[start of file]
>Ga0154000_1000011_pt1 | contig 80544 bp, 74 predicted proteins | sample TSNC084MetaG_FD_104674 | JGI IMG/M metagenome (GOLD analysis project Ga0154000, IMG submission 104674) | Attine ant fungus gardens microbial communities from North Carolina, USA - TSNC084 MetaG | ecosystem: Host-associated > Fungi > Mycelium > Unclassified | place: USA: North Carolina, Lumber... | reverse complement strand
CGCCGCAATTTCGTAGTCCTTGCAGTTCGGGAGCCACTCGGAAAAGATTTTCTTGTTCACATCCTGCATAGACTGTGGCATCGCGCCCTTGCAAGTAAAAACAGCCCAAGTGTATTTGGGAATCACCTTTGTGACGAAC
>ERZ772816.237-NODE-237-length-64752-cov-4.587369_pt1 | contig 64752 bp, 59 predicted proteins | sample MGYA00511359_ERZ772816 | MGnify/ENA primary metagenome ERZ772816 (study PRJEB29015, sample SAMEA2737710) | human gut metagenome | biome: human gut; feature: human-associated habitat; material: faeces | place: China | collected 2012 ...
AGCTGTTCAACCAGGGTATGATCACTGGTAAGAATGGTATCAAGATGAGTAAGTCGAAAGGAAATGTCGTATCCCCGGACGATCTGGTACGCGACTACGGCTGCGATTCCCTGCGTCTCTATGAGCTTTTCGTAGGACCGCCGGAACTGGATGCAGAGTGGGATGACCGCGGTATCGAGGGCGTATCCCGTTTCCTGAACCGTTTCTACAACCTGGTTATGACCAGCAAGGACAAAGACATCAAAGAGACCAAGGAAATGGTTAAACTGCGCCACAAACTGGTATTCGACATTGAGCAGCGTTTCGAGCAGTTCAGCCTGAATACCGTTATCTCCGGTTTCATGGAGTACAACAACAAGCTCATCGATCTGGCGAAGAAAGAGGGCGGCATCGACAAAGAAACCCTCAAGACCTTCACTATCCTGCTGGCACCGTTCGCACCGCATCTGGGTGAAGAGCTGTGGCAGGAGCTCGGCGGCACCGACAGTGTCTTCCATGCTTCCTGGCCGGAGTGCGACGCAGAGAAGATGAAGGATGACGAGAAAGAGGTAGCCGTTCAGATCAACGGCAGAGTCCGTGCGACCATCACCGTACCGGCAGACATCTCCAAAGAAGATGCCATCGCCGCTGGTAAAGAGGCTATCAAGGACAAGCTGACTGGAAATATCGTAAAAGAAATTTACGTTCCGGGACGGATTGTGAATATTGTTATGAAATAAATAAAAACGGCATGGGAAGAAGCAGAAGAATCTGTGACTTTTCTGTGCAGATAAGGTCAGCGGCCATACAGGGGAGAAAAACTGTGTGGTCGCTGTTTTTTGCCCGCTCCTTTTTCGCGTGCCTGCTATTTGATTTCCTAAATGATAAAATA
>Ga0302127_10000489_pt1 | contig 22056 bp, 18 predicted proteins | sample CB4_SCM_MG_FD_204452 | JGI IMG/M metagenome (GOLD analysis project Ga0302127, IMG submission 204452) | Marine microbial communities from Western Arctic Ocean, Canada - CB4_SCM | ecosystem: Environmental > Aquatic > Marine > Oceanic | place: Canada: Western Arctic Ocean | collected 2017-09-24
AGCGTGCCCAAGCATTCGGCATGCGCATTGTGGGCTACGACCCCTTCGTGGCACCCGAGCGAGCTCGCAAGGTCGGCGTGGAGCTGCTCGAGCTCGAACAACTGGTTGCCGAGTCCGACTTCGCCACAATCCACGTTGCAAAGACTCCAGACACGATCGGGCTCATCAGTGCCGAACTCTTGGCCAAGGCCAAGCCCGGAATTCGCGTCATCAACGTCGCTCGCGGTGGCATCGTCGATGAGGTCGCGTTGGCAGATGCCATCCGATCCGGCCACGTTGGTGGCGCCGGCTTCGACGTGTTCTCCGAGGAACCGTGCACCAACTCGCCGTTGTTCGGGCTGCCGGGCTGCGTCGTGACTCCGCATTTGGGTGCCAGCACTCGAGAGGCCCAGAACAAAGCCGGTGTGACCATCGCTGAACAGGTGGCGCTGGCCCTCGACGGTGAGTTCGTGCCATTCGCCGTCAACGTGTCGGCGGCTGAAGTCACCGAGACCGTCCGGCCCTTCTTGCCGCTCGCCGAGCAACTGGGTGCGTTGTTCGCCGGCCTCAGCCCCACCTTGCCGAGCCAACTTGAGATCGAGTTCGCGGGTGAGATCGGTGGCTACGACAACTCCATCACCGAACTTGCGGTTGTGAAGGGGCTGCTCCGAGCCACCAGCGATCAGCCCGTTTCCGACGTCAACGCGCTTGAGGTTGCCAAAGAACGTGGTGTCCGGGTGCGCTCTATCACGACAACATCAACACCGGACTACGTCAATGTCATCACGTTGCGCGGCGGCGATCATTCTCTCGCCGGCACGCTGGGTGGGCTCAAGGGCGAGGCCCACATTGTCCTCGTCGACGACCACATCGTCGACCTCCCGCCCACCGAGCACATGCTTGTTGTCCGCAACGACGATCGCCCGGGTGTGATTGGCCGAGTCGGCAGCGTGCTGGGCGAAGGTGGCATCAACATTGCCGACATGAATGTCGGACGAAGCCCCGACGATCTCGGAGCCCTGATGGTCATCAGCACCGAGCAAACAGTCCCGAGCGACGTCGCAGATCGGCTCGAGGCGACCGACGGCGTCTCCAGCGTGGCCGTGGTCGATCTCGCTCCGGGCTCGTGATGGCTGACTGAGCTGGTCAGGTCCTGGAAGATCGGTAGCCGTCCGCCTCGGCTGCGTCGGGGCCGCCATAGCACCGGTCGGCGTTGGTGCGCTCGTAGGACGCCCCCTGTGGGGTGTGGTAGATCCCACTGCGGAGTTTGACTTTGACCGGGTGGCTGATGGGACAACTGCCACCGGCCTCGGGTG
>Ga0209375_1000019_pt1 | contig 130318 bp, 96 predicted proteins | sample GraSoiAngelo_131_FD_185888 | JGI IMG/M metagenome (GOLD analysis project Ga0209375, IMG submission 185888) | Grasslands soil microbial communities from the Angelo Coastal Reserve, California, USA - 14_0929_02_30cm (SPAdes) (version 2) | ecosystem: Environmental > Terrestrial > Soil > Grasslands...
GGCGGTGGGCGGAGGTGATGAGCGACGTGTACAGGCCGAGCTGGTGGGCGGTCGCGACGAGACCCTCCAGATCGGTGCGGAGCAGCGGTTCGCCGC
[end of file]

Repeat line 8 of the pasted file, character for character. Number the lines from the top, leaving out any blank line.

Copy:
GGCGGTGGGCGGAGGTGATGAGCGACGTGTACAGGCCGAGCTGGTGGGCGGTCGCGACGAGACCCTCCAGATCGGTGCGGAGCAGCGGTTCGCCGC